Designer Nicola Formichetti’s AW ‘15 Nicopanda presentation popped off this afternoon with the popping of balloons as a model fainted and dropped to the ground, crushing the set she stood in. “I need help,” screamed the neighboring model, holding the limp girl in her arms. As tense fashionistas awkwardly watched the scene unfold—sipping champagne from flutes—Formichetti ran to the scene to help the lifeless model back to her feet. Wonderfully genuine and hands-on, it was refreshing to see the Italian-Japanese visionary do something so down-to-earth, especially since his installation was up in the stars.
The Soho space was divided into two rooms: An entrance, adorned with color-blocked mannequins surrounded by hanging ribbons and the second space, home to several tableaus with living models. Everything had a sugary dose of saccharine sweetness, balanced with the campy Tumblr punk sensibility that Formichetti’s known to embrace. Models were scattered throughout the room, some posed on monochromatic bicycles attached to shiny balloons and others sitting on the floor, holding giant childlike pinwheels. Clothes were all unisex and detailed with oversized silver zippers, statement ruffles and delicate lace.
In the sea of technicolor tastemakers hungry to pose for photographs, we caught up with Formichetti to talk all things Nicopanda.
What is it about unisex fashion that attracts you?
“I’m just smelling the world and responding to what’s happening. I look at all my friends and cool kids and I just love listening to what they think. Boys dressed like girls—girls dressed like boys, I’ve always loved that. Now it’s becoming more mainstream, but I think that’s a great thing. All the trans people out there, it’s like, finally. Black, white, whatever. That’s why I think the uniform needs to be much more, “one,” just so we can play and mix [styles] up. In a way, Nicopanda is the uniform for this new genderless community. All the models today come in different sizes and colors—I love that. “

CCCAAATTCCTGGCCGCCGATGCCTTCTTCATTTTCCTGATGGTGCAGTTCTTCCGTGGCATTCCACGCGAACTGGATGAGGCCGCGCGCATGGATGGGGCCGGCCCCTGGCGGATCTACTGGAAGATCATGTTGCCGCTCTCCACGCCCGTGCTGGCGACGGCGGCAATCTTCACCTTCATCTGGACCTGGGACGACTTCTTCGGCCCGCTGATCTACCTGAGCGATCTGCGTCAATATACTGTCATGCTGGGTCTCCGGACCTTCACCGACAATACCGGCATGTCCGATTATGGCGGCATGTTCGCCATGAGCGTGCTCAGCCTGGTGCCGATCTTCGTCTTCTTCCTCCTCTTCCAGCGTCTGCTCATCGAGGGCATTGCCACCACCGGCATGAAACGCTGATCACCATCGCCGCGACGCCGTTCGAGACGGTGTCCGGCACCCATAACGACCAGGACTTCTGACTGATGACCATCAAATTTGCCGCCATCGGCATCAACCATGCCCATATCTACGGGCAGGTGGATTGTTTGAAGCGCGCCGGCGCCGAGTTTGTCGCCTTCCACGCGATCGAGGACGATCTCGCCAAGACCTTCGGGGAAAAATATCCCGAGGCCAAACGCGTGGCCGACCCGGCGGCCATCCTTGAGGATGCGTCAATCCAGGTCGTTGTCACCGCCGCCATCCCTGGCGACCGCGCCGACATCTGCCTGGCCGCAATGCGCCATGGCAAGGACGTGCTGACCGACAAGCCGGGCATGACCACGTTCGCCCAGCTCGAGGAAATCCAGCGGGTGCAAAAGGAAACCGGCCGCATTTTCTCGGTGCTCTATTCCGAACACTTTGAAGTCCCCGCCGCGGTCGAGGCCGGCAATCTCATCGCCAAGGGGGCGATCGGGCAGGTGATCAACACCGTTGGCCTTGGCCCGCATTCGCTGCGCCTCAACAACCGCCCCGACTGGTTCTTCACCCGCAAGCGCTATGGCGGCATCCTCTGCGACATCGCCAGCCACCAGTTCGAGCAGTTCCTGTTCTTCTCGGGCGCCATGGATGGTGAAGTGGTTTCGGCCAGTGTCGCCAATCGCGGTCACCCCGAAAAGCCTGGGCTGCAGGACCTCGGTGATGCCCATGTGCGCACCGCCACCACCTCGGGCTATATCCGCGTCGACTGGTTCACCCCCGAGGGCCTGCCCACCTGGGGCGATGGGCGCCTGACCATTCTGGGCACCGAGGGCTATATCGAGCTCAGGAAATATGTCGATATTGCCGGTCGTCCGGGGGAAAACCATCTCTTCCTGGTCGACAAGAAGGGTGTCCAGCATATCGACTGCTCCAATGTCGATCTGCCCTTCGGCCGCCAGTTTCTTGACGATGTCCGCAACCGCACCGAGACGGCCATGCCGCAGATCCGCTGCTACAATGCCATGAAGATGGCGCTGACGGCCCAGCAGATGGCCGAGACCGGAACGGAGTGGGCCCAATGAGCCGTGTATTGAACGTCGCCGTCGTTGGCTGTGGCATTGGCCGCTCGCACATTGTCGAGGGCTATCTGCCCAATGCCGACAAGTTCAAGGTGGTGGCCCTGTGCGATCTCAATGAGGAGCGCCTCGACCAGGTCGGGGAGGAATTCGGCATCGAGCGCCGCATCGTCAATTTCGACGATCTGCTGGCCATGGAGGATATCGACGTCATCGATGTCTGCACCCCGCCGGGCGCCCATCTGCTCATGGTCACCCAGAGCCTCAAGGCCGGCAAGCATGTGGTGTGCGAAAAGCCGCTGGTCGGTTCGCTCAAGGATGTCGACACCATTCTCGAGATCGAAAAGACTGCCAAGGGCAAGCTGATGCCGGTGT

You didn’t book traditional models for this presentation. Where did you scout them?
“I find them all on Instagram. I love models—high fashion models—because they make your clothes look like a dream, but for me, Nicopanda is about reality and the streets, so I always go for cool kids that I find on Instagram, instead. It’s much more believable—I don’t need to make a fantasy, here. Nicopanda needs to be believable.”
How does Nicopanda differ from your other projects?
“Half of me is always Nicopanda—it’s my Japanese side. It’s something I don’t really get to explore with my work at Diesel. Diesel is much more about Rock ‘N’ Roll, denim and leather, but Nicopanda is about exploring my Japanese heritage—punk, kawaii, Harajuku-meets-New York and London.”